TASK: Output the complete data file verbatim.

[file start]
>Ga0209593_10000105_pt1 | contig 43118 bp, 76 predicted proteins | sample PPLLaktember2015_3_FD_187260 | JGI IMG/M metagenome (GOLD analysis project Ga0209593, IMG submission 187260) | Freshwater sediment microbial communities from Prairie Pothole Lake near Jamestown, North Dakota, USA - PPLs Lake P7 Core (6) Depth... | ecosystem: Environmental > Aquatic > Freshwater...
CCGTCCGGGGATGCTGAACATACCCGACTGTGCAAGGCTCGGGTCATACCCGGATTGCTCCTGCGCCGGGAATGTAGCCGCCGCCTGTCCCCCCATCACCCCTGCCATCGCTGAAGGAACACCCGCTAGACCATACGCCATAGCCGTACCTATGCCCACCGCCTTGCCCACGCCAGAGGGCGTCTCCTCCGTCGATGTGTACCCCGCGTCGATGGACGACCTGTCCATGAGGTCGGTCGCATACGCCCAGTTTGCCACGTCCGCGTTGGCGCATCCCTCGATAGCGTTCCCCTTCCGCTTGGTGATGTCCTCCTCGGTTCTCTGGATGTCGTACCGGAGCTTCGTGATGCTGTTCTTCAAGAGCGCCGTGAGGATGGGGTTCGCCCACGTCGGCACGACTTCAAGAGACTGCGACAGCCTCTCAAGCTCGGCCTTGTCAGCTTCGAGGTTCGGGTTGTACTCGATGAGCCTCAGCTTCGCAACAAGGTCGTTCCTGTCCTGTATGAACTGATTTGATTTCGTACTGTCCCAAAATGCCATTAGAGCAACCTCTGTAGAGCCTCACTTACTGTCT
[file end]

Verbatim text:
>Ga0209593_10000105_pt1 | contig 43118 bp, 76 predicted proteins | sample PPLLaktember2015_3_FD_187260 | JGI IMG/M metagenome (GOLD analysis project Ga0209593, IMG submission 187260) | Freshwater sediment microbial communities from Prairie Pothole Lake near Jamestown, North Dakota, USA - PPLs Lake P7 Core (6) Depth... | ecosystem: Environmental > Aquatic > Freshwater...
CCGTCCGGGGATGCTGAACATACCCGACTGTGCAAGGCTCGGGTCATACCCGGATTGCTCCTGCGCCGGGAATGTAGCCGCCGCCTGTCCCCCCATCACCCCTGCCATCGCTGAAGGAACACCCGCTAGACCATACGCCATAGCCGTACCTATGCCCACCGCCTTGCCCACGCCAGAGGGCGTCTCCTCCGTCGATGTGTACCCCGCGTCGATGGACGACCTGTCCATGAGGTCGGTCGCATACGCCCAGTTTGCCACGTCCGCGTTGGCGCATCCCTCGATAGCGTTCCCCTTCCGCTTGGTGATGTCCTCCTCGGTTCTCTGGATGTCGTACCGGAGCTTCGTGATGCTGTTCTTCAAGAGCGCCGTGAGGATGGGGTTCGCCCACGTCGGCACGACTTCAAGAGACTGCGACAGCCTCTCAAGCTCGGCCTTGTCAGCTTCGAGGTTCGGGTTGTACTCGATGAGCCTCAGCTTCGCAACAAGGTCGTTCCTGTCCTGTATGAACTGATTTGATTTCGTACTGTCCCAAAATGCCATTAGAGCAACCTCTGTAGAGCCTCACTTACTGTCT